Of Nilo-Saharan, the Eastern Sudanic branch is well represented by several Nilotic languages, eastern as well as western. Eastern Nilotic languages include Karamojong of Eastern Uganda (370,000), the Bari languages in the extreme northwestern corner (about 150,000), and Teso south of Lake Kyoga (999,537). Alur (459,000), Acholi, Lango, Adhola and Kumam of eastern Uganda are Western Nilotic Luo languages. Some southern Nilotic Kalenjin languages are spoken along the border with Kenya, including Pokot and the Elgon languages near Kupsabiny. The eastern Ugandan Kuliak languages Ik and Soo are also members of the Eastern Sudanic branch. Lugbara, Aringa, Ma'di and Ndo of northeastern Uganda are languages of the Central Sudanic branch of Nilo-Saharan.

Language policy

In Uganda, like in many African countries, English, the language of the colonizing power, was introduced in government and public life by way of missionary work and the educational system. During the first decades of the twentieth century, Swahili gained influence as it was not only used in the army and the police, but was also taught in schools. The Baganda viewed the introduction of Swahili as a threat to their political power and partly through their influence, English remained the only official language at that time. Upon Uganda's independence in 1962, English was maintained as the official language, as it was already rooted deeply in administration, media, and education. Also, Uganda's ethnolinguistic diversity made it difficult to choose another language as the official language of Uganda.

After independence there were efforts to choose an indigenous official language, with Swahili and Luganda as the most considered candidates. Although Luganda was the most geographically spread language, people outside Buganda were opposed to having it as a national language [Ladefoged, 1972:28-30] , as were those of the Buganda kingdom because they felt other tribes' mispronunciation and grammar errors would ruin their language. English remained the official language. [Mpuga 2003]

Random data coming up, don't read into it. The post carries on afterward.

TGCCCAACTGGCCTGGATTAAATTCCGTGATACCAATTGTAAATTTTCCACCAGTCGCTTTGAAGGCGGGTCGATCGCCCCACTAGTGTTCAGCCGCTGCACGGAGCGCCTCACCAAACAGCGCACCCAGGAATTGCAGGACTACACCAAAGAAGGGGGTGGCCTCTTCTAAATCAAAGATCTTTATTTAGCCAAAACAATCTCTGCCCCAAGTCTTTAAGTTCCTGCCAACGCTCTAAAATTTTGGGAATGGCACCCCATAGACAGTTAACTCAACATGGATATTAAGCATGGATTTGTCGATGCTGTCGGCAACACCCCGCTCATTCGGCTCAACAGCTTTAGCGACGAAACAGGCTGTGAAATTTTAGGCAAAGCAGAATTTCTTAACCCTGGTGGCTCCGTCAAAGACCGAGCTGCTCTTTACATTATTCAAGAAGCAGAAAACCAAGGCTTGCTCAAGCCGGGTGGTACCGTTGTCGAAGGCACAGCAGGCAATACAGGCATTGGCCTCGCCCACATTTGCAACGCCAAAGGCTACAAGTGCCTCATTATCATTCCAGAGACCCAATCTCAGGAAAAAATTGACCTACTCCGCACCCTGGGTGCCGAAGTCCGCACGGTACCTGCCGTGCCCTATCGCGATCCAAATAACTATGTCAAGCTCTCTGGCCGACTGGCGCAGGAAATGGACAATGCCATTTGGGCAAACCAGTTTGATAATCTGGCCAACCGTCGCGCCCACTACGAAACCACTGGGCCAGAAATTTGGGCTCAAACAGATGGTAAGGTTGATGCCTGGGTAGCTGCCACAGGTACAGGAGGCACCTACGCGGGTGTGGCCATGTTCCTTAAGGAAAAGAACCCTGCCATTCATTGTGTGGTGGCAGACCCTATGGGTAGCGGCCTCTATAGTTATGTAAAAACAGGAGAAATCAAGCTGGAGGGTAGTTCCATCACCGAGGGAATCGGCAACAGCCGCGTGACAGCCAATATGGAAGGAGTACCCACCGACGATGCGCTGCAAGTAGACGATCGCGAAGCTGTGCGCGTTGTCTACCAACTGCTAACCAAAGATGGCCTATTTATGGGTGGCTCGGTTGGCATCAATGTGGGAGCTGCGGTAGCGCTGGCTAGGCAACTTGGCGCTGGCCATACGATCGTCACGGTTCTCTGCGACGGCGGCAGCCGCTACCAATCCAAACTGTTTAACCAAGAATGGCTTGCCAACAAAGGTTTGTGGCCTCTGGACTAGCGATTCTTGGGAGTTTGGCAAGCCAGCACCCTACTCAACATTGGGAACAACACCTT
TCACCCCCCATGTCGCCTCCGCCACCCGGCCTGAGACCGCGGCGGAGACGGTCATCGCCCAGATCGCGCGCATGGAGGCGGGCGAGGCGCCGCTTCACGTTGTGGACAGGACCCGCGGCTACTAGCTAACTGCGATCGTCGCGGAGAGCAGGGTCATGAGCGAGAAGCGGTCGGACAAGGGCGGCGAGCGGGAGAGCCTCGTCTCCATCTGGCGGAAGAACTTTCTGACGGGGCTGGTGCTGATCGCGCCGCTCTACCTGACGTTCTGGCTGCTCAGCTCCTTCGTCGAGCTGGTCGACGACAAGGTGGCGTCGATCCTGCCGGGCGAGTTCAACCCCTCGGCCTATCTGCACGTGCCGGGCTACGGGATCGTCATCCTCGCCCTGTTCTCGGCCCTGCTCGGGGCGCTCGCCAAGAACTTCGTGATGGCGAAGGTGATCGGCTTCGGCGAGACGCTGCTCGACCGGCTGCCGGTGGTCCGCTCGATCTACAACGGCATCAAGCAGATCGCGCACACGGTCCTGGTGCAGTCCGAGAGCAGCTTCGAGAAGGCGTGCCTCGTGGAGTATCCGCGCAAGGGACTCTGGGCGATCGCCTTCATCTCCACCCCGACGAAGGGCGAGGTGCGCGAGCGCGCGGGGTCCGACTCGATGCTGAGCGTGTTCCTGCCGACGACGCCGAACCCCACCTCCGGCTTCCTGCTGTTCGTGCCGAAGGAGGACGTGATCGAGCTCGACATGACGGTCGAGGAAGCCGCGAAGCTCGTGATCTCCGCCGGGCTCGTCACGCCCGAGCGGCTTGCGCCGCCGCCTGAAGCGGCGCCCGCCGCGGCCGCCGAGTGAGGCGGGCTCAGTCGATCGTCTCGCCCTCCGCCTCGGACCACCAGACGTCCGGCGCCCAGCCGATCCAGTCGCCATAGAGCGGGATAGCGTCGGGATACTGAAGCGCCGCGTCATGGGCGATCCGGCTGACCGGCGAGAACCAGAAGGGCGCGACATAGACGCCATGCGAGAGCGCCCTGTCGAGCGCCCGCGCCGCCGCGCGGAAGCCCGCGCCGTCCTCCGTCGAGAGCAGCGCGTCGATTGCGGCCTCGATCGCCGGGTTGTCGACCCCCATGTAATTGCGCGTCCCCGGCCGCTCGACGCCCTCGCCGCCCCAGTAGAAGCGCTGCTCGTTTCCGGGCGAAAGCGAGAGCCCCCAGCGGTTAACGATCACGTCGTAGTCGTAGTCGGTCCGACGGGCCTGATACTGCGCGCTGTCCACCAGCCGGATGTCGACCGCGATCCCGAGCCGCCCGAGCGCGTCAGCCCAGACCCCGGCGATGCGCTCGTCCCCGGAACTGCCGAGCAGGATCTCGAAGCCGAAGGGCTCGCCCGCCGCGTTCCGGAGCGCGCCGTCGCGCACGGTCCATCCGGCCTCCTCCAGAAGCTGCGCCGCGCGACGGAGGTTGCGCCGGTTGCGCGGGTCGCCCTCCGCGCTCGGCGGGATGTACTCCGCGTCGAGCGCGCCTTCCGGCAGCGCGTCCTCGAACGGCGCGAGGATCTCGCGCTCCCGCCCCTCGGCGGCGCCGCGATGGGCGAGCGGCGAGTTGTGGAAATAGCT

The native languages of the Ugandan people have had interesting effects on the English spoken in the country, leading to what many call Ugandan English.

During the regime of Idi Amin, Swahili, the East African lingua franca, became the second official national language, but it lost its official and national status in the 1995 Constitution. In September 2005, the Ugandan Parliament voted to once again make Swahili the second official national language.

Notes and references



*Gordon, Raymond G., Jr. (ed.), 2005. Ethnologue: Languages of the World, Fifteenth edition. Dallas, Tex.: SIL International. Online version: More specifically [ Ethnologue report for Uganda] , retrieved August 19, 2005.
* Ladefoged, Peter; Ruth Glick; Clive Criper; Clifford H. Prator; Livingstone Walusimbi (1972) "Language in Uganda" (Ford Foundation language surveys vol. 1). London/New York etc. Oxford University Press. ISBN 0-19-436101-2
* Mpuga, Douglas (2003) ' [ The official language issue: A look at the Uganda Experience] '. Unpublished paper presented at the African Language Research Project Summer Conference, Maryland.
* Parry, Kate (ed.) (2000) "Language and literacy in Uganda: towards a sustainable reading culture". Kampala: Fountain Publishers.
*Mukama, Ruth G. (1991) 'Recent developments in the language situation and prospects for the future', pp. 334-350 in "Changing Uganda", eds. Holger Bernt Hansen & Michael Twaddle, Fountain Publishers, 1991, ISBN 9970-02-158-3

External links

* [ PanAfriL10n page on Uganda]